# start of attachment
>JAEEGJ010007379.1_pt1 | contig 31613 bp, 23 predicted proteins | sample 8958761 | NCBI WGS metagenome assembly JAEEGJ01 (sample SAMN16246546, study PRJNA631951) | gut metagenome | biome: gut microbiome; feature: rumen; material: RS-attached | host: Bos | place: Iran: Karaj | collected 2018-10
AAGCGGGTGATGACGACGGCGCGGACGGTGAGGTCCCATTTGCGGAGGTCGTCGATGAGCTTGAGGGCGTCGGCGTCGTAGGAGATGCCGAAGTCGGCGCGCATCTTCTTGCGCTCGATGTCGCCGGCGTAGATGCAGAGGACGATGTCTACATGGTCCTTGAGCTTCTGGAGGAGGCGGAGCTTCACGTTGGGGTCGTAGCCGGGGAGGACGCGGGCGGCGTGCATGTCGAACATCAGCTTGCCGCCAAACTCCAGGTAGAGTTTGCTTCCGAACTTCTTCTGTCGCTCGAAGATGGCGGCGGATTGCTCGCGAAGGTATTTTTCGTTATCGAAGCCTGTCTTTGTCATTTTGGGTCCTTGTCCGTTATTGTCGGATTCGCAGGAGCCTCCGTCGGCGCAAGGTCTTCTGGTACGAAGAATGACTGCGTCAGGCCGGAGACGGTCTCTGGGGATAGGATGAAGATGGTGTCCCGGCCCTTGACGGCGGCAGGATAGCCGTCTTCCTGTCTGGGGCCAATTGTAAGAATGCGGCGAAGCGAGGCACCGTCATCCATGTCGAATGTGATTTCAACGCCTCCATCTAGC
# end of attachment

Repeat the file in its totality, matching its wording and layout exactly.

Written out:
>JAEEGJ010007379.1_pt1 | contig 31613 bp, 23 predicted proteins | sample 8958761 | NCBI WGS metagenome assembly JAEEGJ01 (sample SAMN16246546, study PRJNA631951) | gut metagenome | biome: gut microbiome; feature: rumen; material: RS-attached | host: Bos | place: Iran: Karaj | collected 2018-10
AAGCGGGTGATGACGACGGCGCGGACGGTGAGGTCCCATTTGCGGAGGTCGTCGATGAGCTTGAGGGCGTCGGCGTCGTAGGAGATGCCGAAGTCGGCGCGCATCTTCTTGCGCTCGATGTCGCCGGCGTAGATGCAGAGGACGATGTCTACATGGTCCTTGAGCTTCTGGAGGAGGCGGAGCTTCACGTTGGGGTCGTAGCCGGGGAGGACGCGGGCGGCGTGCATGTCGAACATCAGCTTGCCGCCAAACTCCAGGTAGAGTTTGCTTCCGAACTTCTTCTGTCGCTCGAAGATGGCGGCGGATTGCTCGCGAAGGTATTTTTCGTTATCGAAGCCTGTCTTTGTCATTTTGGGTCCTTGTCCGTTATTGTCGGATTCGCAGGAGCCTCCGTCGGCGCAAGGTCTTCTGGTACGAAGAATGACTGCGTCAGGCCGGAGACGGTCTCTGGGGATAGGATGAAGATGGTGTCCCGGCCCTTGACGGCGGCAGGATAGCCGTCTTCCTGTCTGGGGCCAATTGTAAGAATGCGGCGAAGCGAGGCACCGTCATCCATGTCGAATGTGATTTCAACGCCTCCATCTAGC